Scott Walker Plays Up Baptist Roots as He Starts South Carolina Swing

The Wisconsin governor has visited the first three presidential nominating states in the past month.

Scott Walker, governor of Wisconsin, speaks during the Conservative Political Action Conference (CPAC) in National Harbor, Maryland, U.S., on Thursday, Feb. 26, 2015.

Photographer: Andrew Harrer/Bloomberg

COLUMBIA, S.C. –Scott Walker had been speaking for less than three minutes Thursday afternoon before he mentioned that he's the "son of a Baptist preacher."

It's a standard line for the Wisconsin governor, but it was near the top of his remarks as he made his first stop on a two-day swing through South Carolina, a state that's filled with Baptists and will also host the first southern primary in in 11 months.

Walker's trip, which will include plenty of barbecue and an appearance at a National Rifle Association fundraising event, is his first to the state since 2013 and comes as he's trying to build on the momentum he's gained during the past two months for a likely Republican presidential bid.

Speaking at a Marriott Hotel in Columbia, Walker talked about how strongly he's moved when voters approach him and tell him they're praying for him. "Don't underestimate the value of prayer," said Walker, who now attends a non-denominational evangelical church in Wisconsin.

Walker also stressed his fundraising potential and the "almost 300,000" donors from all 50 states he's amassed during the past three years. "Only Mitt Romney has more donors on the Republican side than that, and, obviously, he's the former nominee," he told about 150 people gathered for his speech.

The reference is likely in response to the fundraising prowess of former Florida Governor Jeb Bush, who joins Walker atop most early state and national polls.

Walker is positioning himself as a candidate who can appeal to social conservatives as well as establishment Republicans.  He sells himself as a proven leader who has won three elections in four years in a state that a Republican presidential candidate hasn't carried since 1984.

In what has become a standard line in Walker's speeches, he told the Columbia audience that he "didn't inherit fame or fortune," a reference considered by some to be directed toward Bush.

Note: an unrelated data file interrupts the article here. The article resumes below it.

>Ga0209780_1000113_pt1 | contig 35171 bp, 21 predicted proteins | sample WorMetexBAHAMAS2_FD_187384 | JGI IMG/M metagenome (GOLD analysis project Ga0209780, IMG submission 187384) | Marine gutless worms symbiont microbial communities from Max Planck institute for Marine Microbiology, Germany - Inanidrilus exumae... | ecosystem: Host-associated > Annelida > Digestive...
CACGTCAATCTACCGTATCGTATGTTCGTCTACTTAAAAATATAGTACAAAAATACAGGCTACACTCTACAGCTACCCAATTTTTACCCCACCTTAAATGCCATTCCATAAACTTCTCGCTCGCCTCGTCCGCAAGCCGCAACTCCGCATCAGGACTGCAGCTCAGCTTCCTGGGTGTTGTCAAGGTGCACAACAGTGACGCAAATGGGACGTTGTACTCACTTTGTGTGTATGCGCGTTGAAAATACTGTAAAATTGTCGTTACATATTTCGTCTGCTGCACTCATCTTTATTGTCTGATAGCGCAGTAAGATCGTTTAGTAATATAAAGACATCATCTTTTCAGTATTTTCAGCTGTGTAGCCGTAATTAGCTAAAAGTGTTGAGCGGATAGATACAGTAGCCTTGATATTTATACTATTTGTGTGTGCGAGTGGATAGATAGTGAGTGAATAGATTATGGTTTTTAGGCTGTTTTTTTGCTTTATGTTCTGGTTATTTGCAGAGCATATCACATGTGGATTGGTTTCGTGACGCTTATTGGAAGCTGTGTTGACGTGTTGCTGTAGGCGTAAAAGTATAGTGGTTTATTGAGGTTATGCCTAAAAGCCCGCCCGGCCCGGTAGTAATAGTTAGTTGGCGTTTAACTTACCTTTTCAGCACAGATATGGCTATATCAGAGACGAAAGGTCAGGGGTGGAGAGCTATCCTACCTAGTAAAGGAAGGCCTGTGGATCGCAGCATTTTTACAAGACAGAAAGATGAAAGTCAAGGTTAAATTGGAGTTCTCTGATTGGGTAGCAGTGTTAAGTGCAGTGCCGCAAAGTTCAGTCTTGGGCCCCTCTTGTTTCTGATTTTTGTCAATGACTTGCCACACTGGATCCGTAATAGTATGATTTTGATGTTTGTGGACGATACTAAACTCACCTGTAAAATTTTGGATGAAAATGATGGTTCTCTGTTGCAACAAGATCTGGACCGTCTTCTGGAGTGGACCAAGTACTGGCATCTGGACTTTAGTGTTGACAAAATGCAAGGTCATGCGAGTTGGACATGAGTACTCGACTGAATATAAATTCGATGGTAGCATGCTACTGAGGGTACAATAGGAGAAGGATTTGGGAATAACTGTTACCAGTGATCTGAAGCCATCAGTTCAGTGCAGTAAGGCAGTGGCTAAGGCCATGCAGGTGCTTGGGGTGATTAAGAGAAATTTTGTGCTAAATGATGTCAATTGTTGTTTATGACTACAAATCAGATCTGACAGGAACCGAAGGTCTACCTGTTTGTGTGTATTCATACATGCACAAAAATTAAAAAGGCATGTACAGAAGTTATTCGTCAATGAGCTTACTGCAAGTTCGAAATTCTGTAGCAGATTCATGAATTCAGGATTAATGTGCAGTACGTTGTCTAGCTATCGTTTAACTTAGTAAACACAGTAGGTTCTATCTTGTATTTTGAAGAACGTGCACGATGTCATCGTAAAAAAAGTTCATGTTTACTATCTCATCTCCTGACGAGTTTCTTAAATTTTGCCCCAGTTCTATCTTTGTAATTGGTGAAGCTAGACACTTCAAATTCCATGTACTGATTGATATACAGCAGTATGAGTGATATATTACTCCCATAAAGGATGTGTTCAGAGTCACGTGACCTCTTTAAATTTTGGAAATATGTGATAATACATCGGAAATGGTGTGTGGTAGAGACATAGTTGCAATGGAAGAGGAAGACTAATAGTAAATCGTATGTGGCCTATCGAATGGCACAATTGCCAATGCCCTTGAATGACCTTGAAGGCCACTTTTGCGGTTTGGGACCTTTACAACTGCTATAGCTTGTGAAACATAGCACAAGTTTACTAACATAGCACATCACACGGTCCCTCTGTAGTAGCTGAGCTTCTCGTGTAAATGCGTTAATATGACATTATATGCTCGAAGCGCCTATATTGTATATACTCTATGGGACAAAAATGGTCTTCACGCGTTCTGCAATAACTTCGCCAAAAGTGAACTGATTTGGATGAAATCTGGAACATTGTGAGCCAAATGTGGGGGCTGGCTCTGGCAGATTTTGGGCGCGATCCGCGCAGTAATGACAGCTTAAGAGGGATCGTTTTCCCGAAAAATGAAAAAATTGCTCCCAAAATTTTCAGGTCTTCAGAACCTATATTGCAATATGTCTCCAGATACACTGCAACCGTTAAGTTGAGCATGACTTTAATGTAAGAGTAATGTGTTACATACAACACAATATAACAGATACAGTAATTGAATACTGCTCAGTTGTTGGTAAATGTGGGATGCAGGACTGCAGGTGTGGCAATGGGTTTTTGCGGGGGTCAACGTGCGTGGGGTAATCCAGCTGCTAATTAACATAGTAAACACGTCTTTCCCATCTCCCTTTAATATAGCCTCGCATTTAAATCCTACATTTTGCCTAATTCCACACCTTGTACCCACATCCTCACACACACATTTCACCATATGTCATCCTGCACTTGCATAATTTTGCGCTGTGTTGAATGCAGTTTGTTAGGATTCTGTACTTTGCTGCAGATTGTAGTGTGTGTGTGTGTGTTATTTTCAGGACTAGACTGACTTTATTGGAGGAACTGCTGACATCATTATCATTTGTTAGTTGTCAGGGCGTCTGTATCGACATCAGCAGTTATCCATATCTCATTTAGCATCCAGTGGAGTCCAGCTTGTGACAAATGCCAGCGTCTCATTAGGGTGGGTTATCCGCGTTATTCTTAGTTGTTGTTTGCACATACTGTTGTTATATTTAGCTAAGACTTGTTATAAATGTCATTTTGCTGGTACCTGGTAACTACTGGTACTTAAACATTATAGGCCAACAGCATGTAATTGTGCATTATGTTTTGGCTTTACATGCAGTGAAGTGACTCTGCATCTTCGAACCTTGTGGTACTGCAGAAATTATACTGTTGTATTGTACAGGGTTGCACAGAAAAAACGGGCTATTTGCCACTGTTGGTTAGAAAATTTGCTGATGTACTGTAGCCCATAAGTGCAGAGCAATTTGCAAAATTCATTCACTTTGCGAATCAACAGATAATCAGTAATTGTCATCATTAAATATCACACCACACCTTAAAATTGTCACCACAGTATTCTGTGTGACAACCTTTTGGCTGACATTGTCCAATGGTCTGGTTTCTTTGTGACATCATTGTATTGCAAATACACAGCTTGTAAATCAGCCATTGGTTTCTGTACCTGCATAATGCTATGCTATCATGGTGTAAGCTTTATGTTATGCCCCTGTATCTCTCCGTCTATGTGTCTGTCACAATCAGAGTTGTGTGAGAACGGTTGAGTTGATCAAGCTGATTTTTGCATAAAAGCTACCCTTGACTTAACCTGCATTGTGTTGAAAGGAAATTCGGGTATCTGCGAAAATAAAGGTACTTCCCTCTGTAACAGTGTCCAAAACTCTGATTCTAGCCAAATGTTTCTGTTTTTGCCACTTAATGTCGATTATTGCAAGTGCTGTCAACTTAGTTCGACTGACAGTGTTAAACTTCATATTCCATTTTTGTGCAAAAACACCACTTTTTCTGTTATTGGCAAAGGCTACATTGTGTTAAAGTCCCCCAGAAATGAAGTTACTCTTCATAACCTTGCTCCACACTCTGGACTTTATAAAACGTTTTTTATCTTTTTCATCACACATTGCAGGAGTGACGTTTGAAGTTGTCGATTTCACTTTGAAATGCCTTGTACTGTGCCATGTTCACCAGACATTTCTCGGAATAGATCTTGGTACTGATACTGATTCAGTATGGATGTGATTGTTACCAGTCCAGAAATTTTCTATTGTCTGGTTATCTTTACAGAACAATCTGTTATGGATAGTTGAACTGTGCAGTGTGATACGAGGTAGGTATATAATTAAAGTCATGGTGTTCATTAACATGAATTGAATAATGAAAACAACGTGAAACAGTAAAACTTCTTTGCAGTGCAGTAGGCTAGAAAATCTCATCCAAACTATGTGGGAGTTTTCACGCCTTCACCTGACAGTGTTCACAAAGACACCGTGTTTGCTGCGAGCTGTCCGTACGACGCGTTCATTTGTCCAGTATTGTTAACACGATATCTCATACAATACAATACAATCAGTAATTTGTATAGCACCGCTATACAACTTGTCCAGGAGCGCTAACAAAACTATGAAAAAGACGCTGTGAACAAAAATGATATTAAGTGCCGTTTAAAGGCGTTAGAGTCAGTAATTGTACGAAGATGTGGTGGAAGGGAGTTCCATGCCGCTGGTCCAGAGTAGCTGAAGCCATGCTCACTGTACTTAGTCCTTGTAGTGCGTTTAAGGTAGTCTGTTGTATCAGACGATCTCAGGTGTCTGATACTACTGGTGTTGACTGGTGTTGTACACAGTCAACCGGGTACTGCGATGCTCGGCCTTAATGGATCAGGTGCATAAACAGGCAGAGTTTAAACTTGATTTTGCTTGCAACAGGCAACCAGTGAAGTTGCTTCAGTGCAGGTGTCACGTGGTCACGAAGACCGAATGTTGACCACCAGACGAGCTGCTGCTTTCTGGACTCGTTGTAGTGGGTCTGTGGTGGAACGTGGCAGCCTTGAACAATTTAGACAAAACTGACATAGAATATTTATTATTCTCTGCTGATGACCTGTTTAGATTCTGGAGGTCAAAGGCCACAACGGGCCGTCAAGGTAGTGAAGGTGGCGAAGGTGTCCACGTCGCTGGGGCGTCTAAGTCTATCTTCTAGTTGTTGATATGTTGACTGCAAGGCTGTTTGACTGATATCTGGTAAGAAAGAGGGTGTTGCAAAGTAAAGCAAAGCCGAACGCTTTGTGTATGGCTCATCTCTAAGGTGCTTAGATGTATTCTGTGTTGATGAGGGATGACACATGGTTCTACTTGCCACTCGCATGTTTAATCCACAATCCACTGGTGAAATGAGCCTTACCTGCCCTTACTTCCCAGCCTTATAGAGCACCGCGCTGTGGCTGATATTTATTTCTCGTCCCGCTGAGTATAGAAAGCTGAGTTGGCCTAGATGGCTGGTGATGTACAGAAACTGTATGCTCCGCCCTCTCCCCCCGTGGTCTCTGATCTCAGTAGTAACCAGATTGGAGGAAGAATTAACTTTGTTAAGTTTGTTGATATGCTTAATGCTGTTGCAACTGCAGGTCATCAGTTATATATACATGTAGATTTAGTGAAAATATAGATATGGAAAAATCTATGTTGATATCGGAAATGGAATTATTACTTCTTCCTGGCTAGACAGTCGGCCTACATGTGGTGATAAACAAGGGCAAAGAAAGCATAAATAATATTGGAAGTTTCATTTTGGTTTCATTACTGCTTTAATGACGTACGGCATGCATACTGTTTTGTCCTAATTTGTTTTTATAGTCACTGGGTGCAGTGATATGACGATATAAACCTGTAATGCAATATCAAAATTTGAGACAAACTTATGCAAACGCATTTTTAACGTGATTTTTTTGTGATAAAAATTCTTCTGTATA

"I think one of the biggest differences between a potential Hillary Clinton campaign and some of the others that we could offer–if we chose to get in this election–would be the simple fact that I think Hillary Clinton and others like her embody Washington," he said.

Before an evening event in Greenville, Walker met with South Carolina Governor Nikki Haley and Republican lawmakers at the statehouse. South Carolina follows Iowa and New Hampshire in the nomination calendar lineup; Walker has visited all three states in the past month.

As he has in Iowa and New Hampshire, Walker received strong applause when he talked tough about combating Islamic extremism.

"We need a leader who will look the American people in the eye and say we will do whatever it takes– whatever it takes–to makes sure that radical Islamic terrorism does not wash up on American soil," he said. "I'd rather take the fight to them."

Reporters were kept at a distance from Walker, the day after a digital strategist for his political committee resigned following criticism of remarks she made on Twitter disparaging the Iowa caucuses.

"I'm very impressed," said Sandra Bryan, a retired banker who attended Walker's event. "He's at the top of my list. I like what he's done for Wisconsin."

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